So what does that mean for projects? I have a new one. It’s a small one (relatively speaking). I am planning on putting together what I think will be my final paper on the fellowship trilogy.
In seminary, nothing was quite so dull for me as discussions of fellowship. It was always a review of CTCR documents, in the context of “who can’t commune.” After Yankee Stadium, I took a dive into the writings of the fathers. It was like comparing apples and tripe. Scripture and our confessions don’t talk about fellowship in terms of who can and can not commune. They discuss fellowship in terms of oneness with Christ. The fathers speak in these terms as well. What a wonderful new world of joy and excitement for a young pastor who is struggling with error in our synod.
The result of those studies (in conjunction with other pastors) was “That They May Be One”, a document that ended up being far better and more influential than the unqualified pastor who worked on it deserved. That’s largely because of the efforts of others who were also on the committee, who made sure my meager efforts offered a worthy voice in our church’s conversation. When it came under immediate attack, I was asked to defend it at the Saint Louis seminary symposium. Working on that paper was an introduction of sorts for me – looking back on it now, I see many ideas developing that would later guide my understanding of the church.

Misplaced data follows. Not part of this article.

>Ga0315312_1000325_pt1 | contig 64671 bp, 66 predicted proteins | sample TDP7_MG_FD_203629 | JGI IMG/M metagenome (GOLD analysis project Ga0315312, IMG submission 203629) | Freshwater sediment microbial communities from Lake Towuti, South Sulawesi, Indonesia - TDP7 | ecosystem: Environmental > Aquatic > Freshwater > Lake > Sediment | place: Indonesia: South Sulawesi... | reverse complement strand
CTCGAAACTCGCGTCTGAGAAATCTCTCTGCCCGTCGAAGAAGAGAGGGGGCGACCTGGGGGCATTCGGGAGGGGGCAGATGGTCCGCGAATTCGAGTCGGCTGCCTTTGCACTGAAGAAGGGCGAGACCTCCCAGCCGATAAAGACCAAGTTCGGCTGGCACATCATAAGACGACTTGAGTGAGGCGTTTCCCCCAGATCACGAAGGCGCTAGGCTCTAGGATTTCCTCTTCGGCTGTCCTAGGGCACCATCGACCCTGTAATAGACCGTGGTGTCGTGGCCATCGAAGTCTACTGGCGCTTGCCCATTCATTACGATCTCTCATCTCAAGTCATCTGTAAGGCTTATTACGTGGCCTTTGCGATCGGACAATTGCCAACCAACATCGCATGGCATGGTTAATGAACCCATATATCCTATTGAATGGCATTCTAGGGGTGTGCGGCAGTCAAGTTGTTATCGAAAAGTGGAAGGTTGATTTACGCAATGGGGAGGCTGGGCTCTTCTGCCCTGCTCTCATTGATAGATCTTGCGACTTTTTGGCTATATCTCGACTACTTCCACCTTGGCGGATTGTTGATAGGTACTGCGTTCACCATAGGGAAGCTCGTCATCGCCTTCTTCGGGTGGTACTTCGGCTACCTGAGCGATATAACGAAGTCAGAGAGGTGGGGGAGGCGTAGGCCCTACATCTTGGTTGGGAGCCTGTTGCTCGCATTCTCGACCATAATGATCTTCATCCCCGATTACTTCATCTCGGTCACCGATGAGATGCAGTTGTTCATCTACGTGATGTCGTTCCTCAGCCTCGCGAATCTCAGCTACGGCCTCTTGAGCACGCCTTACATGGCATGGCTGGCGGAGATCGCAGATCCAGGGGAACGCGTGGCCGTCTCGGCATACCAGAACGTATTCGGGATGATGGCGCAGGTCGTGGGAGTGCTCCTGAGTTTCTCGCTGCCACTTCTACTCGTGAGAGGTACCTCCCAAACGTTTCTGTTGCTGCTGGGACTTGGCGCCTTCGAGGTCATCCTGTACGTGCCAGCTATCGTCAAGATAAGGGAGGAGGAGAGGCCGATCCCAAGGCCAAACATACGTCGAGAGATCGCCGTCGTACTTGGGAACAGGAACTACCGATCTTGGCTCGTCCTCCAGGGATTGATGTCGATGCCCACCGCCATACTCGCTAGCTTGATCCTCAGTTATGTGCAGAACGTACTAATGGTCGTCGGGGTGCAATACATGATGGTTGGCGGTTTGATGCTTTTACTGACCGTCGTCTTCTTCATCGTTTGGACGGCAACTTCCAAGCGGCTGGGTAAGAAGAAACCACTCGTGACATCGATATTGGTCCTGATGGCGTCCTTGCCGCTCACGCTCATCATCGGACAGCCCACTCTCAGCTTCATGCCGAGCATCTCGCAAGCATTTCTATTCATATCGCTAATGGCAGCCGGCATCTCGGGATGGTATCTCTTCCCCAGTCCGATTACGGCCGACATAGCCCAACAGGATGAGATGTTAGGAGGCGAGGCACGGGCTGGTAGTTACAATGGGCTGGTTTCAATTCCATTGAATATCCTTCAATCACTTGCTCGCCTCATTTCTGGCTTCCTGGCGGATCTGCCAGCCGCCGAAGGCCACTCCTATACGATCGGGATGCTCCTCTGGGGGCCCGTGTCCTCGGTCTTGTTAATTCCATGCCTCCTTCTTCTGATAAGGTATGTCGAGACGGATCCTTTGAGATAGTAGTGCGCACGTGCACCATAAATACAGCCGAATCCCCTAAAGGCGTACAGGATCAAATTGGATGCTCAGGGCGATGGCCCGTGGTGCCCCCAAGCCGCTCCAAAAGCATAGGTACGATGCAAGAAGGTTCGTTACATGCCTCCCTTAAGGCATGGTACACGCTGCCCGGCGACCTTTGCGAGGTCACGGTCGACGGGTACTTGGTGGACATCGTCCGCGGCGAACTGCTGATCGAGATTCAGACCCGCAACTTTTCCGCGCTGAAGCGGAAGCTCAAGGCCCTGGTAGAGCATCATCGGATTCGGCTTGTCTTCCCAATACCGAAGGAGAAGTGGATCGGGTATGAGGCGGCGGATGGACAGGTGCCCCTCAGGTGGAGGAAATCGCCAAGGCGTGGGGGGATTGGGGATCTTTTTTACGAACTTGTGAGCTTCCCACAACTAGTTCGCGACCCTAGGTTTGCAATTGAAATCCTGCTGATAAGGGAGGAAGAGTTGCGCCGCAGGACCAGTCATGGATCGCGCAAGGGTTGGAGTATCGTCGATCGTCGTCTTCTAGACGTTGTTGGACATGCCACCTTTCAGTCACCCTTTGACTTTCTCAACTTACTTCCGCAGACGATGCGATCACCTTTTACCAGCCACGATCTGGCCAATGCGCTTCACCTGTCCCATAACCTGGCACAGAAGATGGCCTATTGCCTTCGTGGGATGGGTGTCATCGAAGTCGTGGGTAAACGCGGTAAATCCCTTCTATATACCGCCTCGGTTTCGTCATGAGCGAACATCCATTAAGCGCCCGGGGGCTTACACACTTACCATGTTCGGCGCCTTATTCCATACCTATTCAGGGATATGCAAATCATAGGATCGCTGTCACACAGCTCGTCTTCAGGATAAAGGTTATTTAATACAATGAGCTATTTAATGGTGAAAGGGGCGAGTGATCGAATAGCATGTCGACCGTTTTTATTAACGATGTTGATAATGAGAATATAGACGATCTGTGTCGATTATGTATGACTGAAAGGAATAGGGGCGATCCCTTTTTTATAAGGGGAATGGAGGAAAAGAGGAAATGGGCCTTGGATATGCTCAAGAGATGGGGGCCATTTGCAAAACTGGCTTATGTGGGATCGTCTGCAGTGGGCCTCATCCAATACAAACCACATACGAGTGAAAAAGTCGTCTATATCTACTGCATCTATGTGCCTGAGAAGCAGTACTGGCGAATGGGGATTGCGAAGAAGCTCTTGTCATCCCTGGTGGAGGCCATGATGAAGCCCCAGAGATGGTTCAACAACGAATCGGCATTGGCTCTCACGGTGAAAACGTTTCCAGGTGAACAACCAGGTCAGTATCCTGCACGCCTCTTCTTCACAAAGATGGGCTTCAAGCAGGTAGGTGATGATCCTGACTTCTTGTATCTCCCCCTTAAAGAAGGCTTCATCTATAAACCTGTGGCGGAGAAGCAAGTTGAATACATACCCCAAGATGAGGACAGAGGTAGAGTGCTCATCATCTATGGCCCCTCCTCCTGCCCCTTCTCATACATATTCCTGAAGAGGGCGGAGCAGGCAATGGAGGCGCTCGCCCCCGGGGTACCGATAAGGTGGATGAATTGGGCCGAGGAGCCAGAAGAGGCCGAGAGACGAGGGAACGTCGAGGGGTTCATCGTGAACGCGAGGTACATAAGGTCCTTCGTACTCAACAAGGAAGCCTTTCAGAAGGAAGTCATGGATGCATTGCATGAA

Four years later, newly arrived in the Wyoming District, I was asked to speak to the issue of fellowship directly. I assumed that paper, “Fellowship Considerations in an Erring Church” would be the end of the discussion. The TL/DR version is: Yes, there are errorists in the church. But even CFW Walther admitted that Luther’s method was correct: teach the truth until they remove you.
A decade later, as the conversation in the church returned to the topic, I was again asked to deliver a paper for the pastor’s conference. This time, I addressed a more practical question: How do we faithfully and lovingly deal with errorists when they demand to be treated as faithful teachers? So, back into scripture, the confessions, and the church fathers I went.
And yet, those papers, as valuable as they have been to me, only hint at our path going forward. I plan a return once more to the Word of God as I attempt to write part 3 of “Fellowship Considerations in an Erring Church.” This has not been requested by an official group in our synod. But some pastors have asked that I continue my work, and I have a few moments right now to at least develop an outline. When and if the paper will be finished, I do not know. Nor do I know in what forum I will deliver it. But, at the very least, it will help me as I struggle with these issues. As always, I do not know for sure what conclusions I will reach. I am often astonished at where I end up on these journeys.
But that is my next project. Part 4 of the trilogy. I assume it will be the final part. But then, I always do. And the study of the Word of God continues.